Music is a language that most everyone from any country can understand.
Jiayang “Shawn” Shao is a first-year piano performance major at Keene State College. Shao came to the United States from China five years ago to pursue a goal of becoming a professional pianist.
Shao began playing the piano at the age of nine at his parent’s suggestion. However, the piano wasn’t something he immediately fell in love with, according to Shao.
“I think initially, I [didn’t] really like it very much, but as time goes by, I started to have more passion into it,” Shao said.
Initially, Shao said he just wanted to be able to play a few songs.
That passion inspired Shao to pursue a career as a musician, so his parents sent him to New England, where Shao said that there were better schools for music than there were in China and more opportunity to succeed.
After arriving in the States, Shao attended The Winchendon School in Massachusetts.
He said that the transition and difference in cultures took a while to get used to, but he was able to adapt in a matter of months.
“Even though language of the culture possess a little bit of a problem for the first few month[s], but as I proceed into the environment, I think there was more engagement and I quickly [got] used to it,” Shao said.
He added that his boarding school was small, around 250 students, and many of which also came from other countries including China, which made the transition easier.
While preparing to graduate from The Winchendon School and searching for colleges, Shao said that he was contacted by Keene State music professor Dr. Matthew Odell about coming to Keene State for a visit. Shao took the trip to campus to observe Odell’s classes and to have a lesson with the professor.
“I was really initially very impressed by his desire to improve,” Odell said of the then prospective student.
From there, while still attending The Winchendon School, Shao continued to take lessons with Odell, making the trip from Winchendon to Keene in a taxi.
“It was a big investment for him of time and money, but he was willing to do it because he wanted to improve,” Odell said.
Now attending Keene State, Shao said that he sees differences in the methods of playing and teaching styles between China and America, with details like the posture of the pianist’s hands.
“One thing I [found] out in America the music education was a lot different than China because it’s not so much enforcement and I believe even in teaching, I think there is no particular or specific way that you have to do it so there is more freedom,” Shao said.
Odell said that Shao’s ability to pull from two different cultures to influence him as a musician was a benefit that other students at Keene State may not have.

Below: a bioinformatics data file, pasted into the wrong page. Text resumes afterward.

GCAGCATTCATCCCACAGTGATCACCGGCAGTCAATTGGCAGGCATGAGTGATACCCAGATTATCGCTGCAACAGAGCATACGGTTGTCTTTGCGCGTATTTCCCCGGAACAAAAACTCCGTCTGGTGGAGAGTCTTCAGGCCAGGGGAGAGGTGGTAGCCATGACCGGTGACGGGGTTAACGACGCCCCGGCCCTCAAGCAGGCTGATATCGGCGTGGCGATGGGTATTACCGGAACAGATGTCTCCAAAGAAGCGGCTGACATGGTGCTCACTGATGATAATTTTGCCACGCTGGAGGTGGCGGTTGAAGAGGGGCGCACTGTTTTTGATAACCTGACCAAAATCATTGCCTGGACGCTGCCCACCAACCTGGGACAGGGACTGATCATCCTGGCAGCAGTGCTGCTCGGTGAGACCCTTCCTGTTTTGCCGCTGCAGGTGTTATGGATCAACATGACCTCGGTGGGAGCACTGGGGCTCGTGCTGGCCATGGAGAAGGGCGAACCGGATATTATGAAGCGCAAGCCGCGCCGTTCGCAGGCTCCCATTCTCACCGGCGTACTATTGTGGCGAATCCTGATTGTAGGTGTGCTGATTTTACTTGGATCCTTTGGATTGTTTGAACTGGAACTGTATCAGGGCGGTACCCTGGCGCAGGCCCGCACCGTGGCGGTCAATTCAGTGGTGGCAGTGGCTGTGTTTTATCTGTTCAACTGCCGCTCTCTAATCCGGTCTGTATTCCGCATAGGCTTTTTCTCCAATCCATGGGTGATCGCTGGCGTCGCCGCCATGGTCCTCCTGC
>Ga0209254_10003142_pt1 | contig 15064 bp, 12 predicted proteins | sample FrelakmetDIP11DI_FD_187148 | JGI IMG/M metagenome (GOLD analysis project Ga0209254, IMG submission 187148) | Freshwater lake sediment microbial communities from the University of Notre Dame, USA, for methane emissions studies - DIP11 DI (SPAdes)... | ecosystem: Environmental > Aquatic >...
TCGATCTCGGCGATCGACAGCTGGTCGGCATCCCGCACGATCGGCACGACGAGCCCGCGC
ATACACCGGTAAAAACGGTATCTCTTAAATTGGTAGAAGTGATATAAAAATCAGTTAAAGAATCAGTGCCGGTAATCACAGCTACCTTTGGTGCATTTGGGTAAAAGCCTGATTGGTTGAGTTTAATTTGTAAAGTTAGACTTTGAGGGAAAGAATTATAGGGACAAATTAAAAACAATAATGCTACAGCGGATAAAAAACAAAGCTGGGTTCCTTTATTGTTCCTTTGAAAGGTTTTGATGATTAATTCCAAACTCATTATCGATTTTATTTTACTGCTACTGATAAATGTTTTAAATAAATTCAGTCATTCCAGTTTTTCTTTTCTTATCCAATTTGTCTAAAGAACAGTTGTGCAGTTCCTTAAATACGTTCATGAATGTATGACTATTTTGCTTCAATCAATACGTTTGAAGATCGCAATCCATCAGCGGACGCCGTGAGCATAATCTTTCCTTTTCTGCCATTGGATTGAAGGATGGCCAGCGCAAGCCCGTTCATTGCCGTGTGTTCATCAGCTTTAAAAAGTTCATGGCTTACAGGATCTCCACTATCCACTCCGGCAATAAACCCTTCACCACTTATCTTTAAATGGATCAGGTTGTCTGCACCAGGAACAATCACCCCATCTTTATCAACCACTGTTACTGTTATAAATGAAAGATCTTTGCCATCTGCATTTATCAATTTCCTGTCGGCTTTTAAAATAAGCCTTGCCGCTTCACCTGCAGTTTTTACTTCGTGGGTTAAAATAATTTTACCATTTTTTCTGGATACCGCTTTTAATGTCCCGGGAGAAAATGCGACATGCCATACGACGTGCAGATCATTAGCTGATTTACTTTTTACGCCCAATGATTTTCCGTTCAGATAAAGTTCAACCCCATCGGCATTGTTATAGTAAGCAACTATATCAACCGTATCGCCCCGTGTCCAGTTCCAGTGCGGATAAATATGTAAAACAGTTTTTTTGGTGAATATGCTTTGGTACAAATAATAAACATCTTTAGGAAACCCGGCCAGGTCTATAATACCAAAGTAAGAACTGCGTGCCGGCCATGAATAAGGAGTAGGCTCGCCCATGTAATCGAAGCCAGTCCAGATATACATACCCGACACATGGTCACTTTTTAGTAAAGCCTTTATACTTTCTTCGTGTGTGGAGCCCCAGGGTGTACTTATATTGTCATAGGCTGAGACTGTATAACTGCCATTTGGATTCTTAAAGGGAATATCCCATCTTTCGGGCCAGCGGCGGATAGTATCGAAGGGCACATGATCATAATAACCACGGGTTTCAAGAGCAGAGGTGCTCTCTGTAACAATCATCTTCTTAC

“It’s just that with Shawn [Shao], you know, he’s fortunate because he has a couple of different cultures that he can draw on. He’s learned things from being in America, but he also has experience from growing up in China so that just gives you a whole different culture that you relate to,” Odell said.
He continued, “You’re going to approach music maybe a slightly different way just because of how you were brought up or the kinds of things you saw when you grew up and experienced. It just gives you a slightly different take on things. Not better or worse, just different.”
Those few songs that Shao learned over a decade ago have turned into a repertoire.
Shao’s classmate and fellow pianist Jacob Huggins said that the first-year pianist’s musical know-how helps Huggins improve as well.
“He has a really good, vast knowledge of repertoire, which really impressed me. I could pretty much say anything that interests me and he automatically like kind of already knows it. And not only that he knows it, but he also has opinions about it.”
The two musicians had an opportunity to work together whose another for an accompaniment piece written by late Russian pianist Sergei Rachmaninoff.
Huggins said he was impressed by how fast Shao was able to learn the music after only a few times playing it.
Shao said he hopes that upon graduating, he wants to collaborate with other musicians by playing piano in a chamber music setting.
Huggins said that he could see his classmate be successful doing that, and the biggest reason why is that he recognizes the areas which he needs to work on and willing to put in the work to improve.
“He knows what he has to do and [for] most people, that’s half the battle,” Huggins said.
Jacob Barrett can be contacted at firstname.lastname@example.org